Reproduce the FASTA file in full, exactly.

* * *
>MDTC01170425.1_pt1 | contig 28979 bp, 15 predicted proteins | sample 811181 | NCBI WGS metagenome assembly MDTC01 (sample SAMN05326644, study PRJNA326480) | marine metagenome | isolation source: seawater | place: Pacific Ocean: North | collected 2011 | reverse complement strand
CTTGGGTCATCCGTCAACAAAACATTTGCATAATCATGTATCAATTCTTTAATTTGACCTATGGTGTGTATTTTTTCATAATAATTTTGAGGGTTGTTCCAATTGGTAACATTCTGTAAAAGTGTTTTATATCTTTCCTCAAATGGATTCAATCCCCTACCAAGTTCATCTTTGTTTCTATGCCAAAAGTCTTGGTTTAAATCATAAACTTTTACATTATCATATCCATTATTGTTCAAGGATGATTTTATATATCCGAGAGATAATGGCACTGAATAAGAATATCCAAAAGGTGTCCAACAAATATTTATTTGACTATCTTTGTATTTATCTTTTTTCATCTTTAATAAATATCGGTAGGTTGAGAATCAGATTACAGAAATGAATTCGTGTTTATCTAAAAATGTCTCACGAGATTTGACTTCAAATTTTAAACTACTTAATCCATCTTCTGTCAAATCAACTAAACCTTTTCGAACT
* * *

>MDTC01170425.1_pt1 | contig 28979 bp, 15 predicted proteins | sample 811181 | NCBI WGS metagenome assembly MDTC01 (sample SAMN05326644, study PRJNA326480) | marine metagenome | isolation source: seawater | place: Pacific Ocean: North | collected 2011 | reverse complement strand
CTTGGGTCATCCGTCAACAAAACATTTGCATAATCATGTATCAATTCTTTAATTTGACCTATGGTGTGTATTTTTTCATAATAATTTTGAGGGTTGTTCCAATTGGTAACATTCTGTAAAAGTGTTTTATATCTTTCCTCAAATGGATTCAATCCCCTACCAAGTTCATCTTTGTTTCTATGCCAAAAGTCTTGGTTTAAATCATAAACTTTTACATTATCATATCCATTATTGTTCAAGGATGATTTTATATATCCGAGAGATAATGGCACTGAATAAGAATATCCAAAAGGTGTCCAACAAATATTTATTTGACTATCTTTGTATTTATCTTTTTTCATCTTTAATAAATATCGGTAGGTTGAGAATCAGATTACAGAAATGAATTCGTGTTTATCTAAAAATGTCTCACGAGATTTGACTTCAAATTTTAAACTACTTAATCCATCTTCTGTCAAATCAACTAAACCTTTTCGAACT